Marine Engineering
Online ISSN : 1884-3778
Print ISSN : 1346-1427
ISSN-L : 1346-1427
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Special Issue: Current and Future of Marine Fuels - From IMO2020 to Low or Zero Carbon Fuels
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Special Issue: Contribution of Catalyst Technology to Marine Engineering
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  • Dai Yamanishi, Tomohisa Dan, Minoru Tsuda
    2024 Volume 59 Issue 3 Pages 368-374
    Published: May 01, 2024
    Released on J-STAGE: May 28, 2024
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    It is necessary to develop technologies to protect the global environment and comply with the International Maritime Organization’s regulations. Although the emissions of nitrogen oxides, black carbon, and greenhouse gases can be reduced by using water-mixed fuel, problems need to be solved before utilizing these fuels for ships in service. In this study, the authors developed a water-mixed fuel supply system and installed it on ships. The effectiveness of this system was evaluated, and the following results were obtained: (1) The results of an analysis using the Stokes equation showed that making the particle size of water as small as possible makes the separation of the fuel and water difficult even if the fuel has a low viscosity and a low density. (2) No additives are required when mixing the fuel and water near the fuel injectors and injecting the water-mixed fuel into the engine before the fuel and water separate. (3) The system the authors developed is suitable for ships in operation as it is equipped with a control device that can switch the fuel types (conventional fuel or water-mixed fuel) in accordance with the operating conditions of the engine (starting, less than 40% load factor, 40% to 80%, 80% or more, blackout). (4) The authors confirmed through a demonstration experiment conducted after installing the "water mixed fuel supply system for ships in service" on the training ship "Tenyo Maru" of the National University of Fisheries that every necessary function of the system works properly, and that the emissions of NOx and BC are reduced by using the system.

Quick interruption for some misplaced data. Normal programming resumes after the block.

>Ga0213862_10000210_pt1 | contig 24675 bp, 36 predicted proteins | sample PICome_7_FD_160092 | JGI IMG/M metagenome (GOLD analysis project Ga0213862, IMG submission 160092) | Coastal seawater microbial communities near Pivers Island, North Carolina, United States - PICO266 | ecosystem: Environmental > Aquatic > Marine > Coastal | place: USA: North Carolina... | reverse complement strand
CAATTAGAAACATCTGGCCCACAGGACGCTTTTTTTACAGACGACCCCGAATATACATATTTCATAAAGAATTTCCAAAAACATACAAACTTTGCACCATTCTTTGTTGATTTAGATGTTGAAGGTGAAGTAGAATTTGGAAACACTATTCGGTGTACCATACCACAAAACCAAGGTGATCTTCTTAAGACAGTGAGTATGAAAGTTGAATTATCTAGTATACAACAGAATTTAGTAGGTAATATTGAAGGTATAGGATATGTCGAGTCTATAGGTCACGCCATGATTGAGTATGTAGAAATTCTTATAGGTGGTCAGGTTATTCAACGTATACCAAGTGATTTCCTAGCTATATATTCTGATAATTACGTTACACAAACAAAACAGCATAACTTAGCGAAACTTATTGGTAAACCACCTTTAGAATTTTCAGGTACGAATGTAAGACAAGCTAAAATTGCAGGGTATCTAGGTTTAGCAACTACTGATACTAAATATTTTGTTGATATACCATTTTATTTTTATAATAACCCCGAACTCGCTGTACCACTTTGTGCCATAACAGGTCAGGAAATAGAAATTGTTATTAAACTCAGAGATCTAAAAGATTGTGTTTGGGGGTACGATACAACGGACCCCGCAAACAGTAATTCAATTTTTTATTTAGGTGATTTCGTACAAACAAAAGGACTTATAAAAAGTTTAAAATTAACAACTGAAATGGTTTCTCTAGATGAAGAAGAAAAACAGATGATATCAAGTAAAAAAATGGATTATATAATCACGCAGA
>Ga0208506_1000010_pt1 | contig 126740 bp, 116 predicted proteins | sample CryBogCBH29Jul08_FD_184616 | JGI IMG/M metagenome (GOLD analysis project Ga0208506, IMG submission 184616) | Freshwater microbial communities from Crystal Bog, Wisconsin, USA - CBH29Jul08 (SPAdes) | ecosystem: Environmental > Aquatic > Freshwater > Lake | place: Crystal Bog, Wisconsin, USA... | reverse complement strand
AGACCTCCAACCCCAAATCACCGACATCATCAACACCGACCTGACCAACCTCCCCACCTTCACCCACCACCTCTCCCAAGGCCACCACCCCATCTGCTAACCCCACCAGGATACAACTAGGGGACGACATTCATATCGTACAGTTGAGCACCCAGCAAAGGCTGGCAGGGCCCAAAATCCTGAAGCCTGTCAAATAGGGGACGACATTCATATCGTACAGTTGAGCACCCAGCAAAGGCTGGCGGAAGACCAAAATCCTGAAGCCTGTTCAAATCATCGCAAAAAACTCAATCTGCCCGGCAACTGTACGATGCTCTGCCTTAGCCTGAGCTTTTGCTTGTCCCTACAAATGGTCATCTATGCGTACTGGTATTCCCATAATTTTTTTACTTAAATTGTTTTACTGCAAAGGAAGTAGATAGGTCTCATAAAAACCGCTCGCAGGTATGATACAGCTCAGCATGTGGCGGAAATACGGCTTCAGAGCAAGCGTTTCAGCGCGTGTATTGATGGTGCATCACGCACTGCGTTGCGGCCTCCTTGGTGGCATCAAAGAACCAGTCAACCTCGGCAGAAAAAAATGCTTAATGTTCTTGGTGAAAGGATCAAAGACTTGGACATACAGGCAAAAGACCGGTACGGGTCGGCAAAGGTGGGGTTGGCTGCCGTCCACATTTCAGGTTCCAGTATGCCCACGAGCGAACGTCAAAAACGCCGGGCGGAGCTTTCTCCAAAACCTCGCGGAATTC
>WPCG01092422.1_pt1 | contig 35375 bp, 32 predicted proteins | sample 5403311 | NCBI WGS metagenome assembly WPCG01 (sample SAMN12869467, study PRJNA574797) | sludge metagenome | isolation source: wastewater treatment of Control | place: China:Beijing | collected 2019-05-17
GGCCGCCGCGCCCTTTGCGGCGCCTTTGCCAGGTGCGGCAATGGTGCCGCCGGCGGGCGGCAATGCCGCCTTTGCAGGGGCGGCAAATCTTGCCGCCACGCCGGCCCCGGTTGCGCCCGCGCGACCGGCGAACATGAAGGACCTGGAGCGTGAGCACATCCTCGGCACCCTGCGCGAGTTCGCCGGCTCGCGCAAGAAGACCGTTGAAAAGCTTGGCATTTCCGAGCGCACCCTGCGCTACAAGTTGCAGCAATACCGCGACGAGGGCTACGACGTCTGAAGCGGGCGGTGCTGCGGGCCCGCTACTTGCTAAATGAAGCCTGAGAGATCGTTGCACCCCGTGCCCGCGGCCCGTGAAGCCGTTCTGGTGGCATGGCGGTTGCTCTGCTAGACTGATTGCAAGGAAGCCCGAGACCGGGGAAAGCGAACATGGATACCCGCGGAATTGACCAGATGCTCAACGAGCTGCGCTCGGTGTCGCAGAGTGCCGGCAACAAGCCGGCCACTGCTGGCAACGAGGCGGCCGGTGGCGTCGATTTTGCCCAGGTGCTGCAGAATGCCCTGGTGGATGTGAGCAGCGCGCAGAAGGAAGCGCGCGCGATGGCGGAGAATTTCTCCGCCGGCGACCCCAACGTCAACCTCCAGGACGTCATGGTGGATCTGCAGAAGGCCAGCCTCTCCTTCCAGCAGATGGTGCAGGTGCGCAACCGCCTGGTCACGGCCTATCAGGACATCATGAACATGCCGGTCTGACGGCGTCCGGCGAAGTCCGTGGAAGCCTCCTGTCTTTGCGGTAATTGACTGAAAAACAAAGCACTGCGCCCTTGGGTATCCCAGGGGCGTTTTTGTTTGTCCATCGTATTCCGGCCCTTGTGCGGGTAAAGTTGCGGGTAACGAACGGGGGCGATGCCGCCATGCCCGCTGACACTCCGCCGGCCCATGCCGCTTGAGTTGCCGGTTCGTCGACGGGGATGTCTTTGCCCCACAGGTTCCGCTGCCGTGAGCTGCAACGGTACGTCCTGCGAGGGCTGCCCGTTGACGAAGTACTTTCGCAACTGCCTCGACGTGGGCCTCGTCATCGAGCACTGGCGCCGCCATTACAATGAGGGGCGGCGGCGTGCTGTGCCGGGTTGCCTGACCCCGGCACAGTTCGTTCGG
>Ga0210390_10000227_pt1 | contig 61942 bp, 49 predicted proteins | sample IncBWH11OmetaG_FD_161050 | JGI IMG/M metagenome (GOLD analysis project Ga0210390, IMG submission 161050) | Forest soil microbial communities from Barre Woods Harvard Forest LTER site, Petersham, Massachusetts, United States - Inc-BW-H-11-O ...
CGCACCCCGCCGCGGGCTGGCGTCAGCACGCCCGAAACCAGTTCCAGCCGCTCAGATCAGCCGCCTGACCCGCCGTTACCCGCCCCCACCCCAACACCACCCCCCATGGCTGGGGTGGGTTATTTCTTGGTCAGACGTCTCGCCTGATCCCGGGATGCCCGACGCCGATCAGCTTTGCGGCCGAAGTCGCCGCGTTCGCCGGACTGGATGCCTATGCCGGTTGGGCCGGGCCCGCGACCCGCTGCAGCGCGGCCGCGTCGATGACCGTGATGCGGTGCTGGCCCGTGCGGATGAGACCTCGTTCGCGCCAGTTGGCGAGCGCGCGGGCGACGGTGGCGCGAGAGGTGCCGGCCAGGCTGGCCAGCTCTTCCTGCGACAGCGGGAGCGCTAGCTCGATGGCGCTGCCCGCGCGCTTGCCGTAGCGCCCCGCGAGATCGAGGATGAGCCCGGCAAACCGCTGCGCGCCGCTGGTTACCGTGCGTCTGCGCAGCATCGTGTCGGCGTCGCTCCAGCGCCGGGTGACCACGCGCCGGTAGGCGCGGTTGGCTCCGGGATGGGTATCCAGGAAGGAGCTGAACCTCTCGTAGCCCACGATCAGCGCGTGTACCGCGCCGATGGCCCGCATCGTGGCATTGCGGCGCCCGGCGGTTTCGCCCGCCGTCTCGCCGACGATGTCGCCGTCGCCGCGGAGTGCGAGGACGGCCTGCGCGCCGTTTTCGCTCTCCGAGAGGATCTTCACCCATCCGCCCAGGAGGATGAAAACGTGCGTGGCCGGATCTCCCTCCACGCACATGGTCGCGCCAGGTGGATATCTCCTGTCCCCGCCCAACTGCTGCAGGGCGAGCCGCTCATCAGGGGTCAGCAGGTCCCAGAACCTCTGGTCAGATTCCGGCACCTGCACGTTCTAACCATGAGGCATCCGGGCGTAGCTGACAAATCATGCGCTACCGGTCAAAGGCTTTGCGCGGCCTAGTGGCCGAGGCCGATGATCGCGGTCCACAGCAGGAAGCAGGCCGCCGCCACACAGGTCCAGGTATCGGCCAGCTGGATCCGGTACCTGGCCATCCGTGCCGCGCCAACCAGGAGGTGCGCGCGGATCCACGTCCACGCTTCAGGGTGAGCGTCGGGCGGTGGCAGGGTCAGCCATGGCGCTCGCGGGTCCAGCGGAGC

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  • Ayako Umeda, Etsuro Shimizu
    2024 Volume 59 Issue 3 Pages 375-381
    Published: May 01, 2024
    Released on J-STAGE: May 28, 2024
    JOURNAL RESTRICTED ACCESS

    International rules are currently being discussed regarding Maritime Autonomous Surface Ships (MASS), and the International Maritime Organization plans to bring the MASS code into force in 2028 as a mandatory regulation. When formulating MASS rules, the level of autonomous navigation is sometimes discussed by using the level of autonomous driving as a reference point. However, as the roles and responsibilities defined by the International Convention on Standards of Training, Certification and Watchkeeping for Seafarers (STCW) are quite different from those of autonomous driving, it is not appropriate to apply the standards for automated driving directly to MASS. Performance indicators for situational awareness system for MASS should vary depending on the ship type and operating mode, but there have not been enough discussions from this point of view. On the other hand, if a proposal separates the performance indicator conditions for situational awareness systems from the perspective of STCW, it will be useful to refer to the standards for automated driving from the perspective of Object and Event Detection and Response (OEDR). In this paper, the authors present regulatory and physical constraints that should be considered when deciding performance indicators for situational awareness systems for MASS, in addition to OEDR for MASS.

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